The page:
# Calculating dam water volume

Page last updated: Wednesday, 9 January 2019 - 4:03pm

By following this guide, you can estimate the amount of water stored in a dam, and how evaporation and water for livestock, spraying and other uses will affect water reserves. This guide suits dams up to about 10 000 cubic metres.

We recommend that dam volumes are estimated at the beginning of summer, to budget water supplies for the critical dry summer and autumn period when evaporation is high, and demand from livestock, irrigation or household use increases.

## Measuring the dimensions of your dam

Your dam may not be as deep as you think! After a few storms and flooding, and years of livestock and loose dry pasture, most dams accumulate a lot of silt and organic material in the base. Desilting dams and building silt traps may be a worthwhile investment.

With a few tools and some preparation, the method below gives a useful estimate of dam volume. However, it is difficult to measure the dimensions of dams in use (unless empty), and calculated volumes are approximate. For water budgeting, always assume that the usable volume is 10% less than the calculated volume.

You will need:

• 20–30m of surveyor tape (depending on the size of the dam)
• lightweight rope — long enough to reach from one side of the dam to the other
• binoculars
• an assistant
• notebook and pencil.

## To estimate the current water volume

### Measure the dam dimensions

This consists of a string held taut across the middle of the dam, with a weighted string attached at about the mid-point. The weighted string should be longer than the full depth of water, and have coloured markers tied to it at set distances so that the depth can be seen from the side of the dam.

Allow the weight at the end of the string to rest on the dam floor, and you can see the depth of water from the coloured markers left exposed.

On large dams, it may be easier to launch a canoe and measure from the canoe.

The steps are:

1. Make loops in the rope at every metre, enough to get past the middle of the dam. The rope supports the surveyors tape and is a measuring device. The loops should be large enough to easily thread the tape.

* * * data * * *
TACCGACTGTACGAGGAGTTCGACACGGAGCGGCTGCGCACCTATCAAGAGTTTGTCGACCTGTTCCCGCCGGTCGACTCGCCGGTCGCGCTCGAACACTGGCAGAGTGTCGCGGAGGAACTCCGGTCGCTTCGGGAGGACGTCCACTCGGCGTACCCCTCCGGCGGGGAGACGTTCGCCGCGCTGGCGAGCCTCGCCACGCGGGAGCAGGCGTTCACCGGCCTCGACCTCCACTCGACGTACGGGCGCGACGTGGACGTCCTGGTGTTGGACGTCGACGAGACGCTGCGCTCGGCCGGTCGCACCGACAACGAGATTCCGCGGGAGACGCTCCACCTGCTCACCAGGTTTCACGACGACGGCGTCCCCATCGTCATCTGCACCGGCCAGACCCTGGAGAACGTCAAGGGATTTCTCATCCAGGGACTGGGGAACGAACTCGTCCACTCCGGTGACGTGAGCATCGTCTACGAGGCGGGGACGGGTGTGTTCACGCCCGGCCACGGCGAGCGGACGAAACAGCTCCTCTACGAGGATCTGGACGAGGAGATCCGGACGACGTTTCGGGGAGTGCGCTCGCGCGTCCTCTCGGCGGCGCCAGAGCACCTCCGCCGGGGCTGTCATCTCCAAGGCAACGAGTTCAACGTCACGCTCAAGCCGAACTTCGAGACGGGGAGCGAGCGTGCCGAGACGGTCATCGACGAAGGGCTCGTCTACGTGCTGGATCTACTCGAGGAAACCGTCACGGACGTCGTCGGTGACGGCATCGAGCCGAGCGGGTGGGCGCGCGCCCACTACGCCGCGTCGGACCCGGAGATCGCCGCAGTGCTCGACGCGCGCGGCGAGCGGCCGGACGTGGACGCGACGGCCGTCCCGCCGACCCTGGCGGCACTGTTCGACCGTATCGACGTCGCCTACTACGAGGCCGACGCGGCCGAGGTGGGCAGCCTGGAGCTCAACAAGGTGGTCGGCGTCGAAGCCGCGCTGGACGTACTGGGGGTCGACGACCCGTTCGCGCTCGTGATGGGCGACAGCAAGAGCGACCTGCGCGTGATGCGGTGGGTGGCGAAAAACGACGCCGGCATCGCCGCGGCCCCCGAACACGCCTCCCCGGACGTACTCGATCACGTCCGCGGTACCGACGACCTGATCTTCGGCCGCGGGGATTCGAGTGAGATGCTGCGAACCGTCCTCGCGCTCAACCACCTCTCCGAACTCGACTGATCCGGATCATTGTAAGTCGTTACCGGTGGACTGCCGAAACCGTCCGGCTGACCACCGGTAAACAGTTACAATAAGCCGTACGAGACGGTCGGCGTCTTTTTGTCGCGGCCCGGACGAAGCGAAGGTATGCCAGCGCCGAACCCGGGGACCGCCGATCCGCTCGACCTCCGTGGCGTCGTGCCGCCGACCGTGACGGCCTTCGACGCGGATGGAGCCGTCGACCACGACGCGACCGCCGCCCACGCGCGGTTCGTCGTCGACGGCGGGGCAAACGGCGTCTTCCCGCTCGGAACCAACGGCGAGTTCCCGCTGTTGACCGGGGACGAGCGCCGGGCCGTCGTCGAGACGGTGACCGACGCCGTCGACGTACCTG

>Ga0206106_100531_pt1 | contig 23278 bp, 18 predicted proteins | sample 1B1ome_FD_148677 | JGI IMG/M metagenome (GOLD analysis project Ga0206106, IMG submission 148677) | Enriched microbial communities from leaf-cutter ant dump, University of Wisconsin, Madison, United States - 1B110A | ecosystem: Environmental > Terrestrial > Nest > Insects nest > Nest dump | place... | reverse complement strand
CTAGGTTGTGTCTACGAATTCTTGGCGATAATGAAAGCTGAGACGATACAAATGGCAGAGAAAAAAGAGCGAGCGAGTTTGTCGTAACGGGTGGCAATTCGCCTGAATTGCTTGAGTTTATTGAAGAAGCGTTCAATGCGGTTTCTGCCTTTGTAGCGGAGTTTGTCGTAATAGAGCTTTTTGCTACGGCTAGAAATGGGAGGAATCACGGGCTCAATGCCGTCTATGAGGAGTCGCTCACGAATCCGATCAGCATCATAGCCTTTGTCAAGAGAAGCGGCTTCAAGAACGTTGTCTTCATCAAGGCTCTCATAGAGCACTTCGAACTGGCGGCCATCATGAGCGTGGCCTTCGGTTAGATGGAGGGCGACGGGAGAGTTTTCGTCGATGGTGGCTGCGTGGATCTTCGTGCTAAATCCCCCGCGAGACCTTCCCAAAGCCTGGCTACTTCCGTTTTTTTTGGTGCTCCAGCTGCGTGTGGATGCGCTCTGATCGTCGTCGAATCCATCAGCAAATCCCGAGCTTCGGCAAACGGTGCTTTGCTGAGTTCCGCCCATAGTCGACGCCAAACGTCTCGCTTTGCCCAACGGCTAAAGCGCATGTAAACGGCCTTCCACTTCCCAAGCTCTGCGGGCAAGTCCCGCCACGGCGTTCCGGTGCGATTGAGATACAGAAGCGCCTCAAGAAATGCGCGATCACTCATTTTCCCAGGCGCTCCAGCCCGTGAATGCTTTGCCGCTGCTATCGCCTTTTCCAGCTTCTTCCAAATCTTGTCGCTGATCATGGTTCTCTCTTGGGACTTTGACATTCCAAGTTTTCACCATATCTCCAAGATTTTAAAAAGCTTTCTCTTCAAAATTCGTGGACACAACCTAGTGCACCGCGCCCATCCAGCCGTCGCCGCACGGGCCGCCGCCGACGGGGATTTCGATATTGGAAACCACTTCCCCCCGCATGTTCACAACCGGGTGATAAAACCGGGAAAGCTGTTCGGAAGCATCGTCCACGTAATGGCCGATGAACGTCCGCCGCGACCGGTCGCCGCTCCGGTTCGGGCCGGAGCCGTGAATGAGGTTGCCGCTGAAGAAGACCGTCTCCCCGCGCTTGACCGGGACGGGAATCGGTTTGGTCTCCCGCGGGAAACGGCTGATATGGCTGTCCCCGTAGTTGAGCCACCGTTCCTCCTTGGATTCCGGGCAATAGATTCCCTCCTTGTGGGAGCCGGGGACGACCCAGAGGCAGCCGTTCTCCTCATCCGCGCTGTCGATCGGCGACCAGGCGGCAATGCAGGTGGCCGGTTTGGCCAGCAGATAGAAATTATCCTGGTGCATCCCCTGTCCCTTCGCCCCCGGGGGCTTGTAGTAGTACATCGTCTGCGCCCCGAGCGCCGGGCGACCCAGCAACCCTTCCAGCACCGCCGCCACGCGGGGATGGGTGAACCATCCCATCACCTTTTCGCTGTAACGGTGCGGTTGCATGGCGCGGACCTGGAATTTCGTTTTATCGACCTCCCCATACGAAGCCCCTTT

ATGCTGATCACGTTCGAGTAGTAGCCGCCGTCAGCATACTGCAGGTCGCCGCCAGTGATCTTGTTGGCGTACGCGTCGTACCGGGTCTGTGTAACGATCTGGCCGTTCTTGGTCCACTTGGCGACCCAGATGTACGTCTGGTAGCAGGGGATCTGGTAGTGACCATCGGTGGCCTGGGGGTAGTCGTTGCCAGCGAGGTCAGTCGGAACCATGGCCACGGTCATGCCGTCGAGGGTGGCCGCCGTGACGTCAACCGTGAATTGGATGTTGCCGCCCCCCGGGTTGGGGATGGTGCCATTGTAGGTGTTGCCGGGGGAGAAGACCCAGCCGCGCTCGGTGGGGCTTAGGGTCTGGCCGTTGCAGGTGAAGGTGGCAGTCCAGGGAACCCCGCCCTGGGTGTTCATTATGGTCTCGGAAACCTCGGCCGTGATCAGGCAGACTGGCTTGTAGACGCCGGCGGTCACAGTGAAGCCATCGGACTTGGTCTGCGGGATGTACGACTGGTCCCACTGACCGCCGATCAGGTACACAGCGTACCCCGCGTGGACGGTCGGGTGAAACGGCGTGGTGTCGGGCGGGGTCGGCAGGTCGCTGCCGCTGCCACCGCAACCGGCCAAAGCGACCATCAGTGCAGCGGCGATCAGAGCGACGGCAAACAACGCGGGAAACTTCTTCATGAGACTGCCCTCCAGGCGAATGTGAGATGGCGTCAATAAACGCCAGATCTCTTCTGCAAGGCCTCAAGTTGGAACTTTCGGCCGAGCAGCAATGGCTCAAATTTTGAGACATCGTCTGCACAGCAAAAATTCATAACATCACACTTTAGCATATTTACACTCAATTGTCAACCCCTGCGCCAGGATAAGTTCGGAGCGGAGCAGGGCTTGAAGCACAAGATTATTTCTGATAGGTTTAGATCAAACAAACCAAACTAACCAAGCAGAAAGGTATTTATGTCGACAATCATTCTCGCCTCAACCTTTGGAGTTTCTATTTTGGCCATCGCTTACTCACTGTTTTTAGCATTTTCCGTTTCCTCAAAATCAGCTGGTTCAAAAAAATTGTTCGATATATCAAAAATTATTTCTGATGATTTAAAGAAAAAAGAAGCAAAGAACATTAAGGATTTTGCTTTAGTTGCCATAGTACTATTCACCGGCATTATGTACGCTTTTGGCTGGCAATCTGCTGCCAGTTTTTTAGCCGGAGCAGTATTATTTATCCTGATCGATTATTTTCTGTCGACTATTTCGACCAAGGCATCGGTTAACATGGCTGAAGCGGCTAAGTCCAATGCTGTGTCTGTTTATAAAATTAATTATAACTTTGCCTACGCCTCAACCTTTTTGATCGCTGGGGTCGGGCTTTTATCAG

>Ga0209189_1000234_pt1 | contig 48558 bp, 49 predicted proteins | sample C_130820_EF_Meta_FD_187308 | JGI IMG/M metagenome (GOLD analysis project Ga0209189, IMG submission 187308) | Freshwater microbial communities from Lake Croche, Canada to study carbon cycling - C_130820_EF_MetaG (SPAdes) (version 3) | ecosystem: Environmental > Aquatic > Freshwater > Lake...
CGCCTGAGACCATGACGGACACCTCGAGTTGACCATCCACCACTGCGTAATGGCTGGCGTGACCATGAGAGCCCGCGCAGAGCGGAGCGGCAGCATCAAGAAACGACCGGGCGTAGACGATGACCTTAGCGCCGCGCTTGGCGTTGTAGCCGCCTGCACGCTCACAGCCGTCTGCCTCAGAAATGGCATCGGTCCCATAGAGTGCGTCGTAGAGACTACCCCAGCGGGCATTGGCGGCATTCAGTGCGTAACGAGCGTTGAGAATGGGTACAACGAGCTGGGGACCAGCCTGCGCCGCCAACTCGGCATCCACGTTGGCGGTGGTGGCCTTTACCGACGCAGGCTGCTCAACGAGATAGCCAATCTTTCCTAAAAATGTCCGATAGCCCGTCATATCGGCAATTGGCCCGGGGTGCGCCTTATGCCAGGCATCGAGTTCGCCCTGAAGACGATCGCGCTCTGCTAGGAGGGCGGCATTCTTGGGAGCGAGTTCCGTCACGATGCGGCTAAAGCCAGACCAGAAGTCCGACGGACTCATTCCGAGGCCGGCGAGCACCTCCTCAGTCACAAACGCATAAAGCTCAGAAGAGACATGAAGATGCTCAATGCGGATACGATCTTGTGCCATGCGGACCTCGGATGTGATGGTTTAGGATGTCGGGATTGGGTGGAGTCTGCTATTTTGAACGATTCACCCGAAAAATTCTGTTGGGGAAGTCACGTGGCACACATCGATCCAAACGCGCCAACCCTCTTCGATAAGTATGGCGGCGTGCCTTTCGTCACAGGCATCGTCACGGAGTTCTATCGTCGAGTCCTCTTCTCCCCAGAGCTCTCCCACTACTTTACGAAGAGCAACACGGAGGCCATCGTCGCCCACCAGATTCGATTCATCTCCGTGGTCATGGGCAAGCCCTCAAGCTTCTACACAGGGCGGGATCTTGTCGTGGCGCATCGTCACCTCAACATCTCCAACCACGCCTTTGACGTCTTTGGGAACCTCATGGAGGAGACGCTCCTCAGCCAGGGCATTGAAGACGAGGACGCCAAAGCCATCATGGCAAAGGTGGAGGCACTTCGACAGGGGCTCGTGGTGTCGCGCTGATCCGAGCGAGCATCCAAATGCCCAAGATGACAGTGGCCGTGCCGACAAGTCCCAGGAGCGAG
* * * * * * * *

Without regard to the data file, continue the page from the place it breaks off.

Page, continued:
2. Thread the tape through the loops, so the rope can support the tape for most of the distance across the longest side of the dam. Be careful to avoid twisting the rope and tape, as twisting will prevent the free movement of the tape through the loops.
3. Tie a weight to the end of the tape to help it sink.
4. Ask your assistant to take one end of the rope and walk to the opposite side of the dam (around the edge is easiest!). Your end will have the loops and the threaded tape.
5. When in position let out the tape until it hits the bottom of the dam. Read the water depth on the tape at the water surface using the binoculars.
Figure 1 Using a dam 'dipper' to measure the depth of water in a dam
6. Move the equipment and measure the depth again until you find the edge of the deepest part of the dam (the edge of the rectangle/square base). Count how many rope loops are suspended over the water.
7. Repeat the procedure across the dam until you find the edge of the base on the other side — closer to your assistant. Again count the number of loops that are suspended over the water. The difference in the number of loops suspended over the water from one side of the base to the other will give you the length of the base of the dam.
8. Record the length and depth of the base.
9. Repeat steps 4–8 at right angles to your first measurement line. You now have measurements for the base of the dam (length and breadth) and the dam depth.
10. Measure the surface dimensions of the water. Pace the length and breadth of the bank at the water surface for rectangular or square dams. Round dams can be measured by pacing the circumference of the bank at water level. Then divide this distance by 3.142 (π) to calculate the diameter.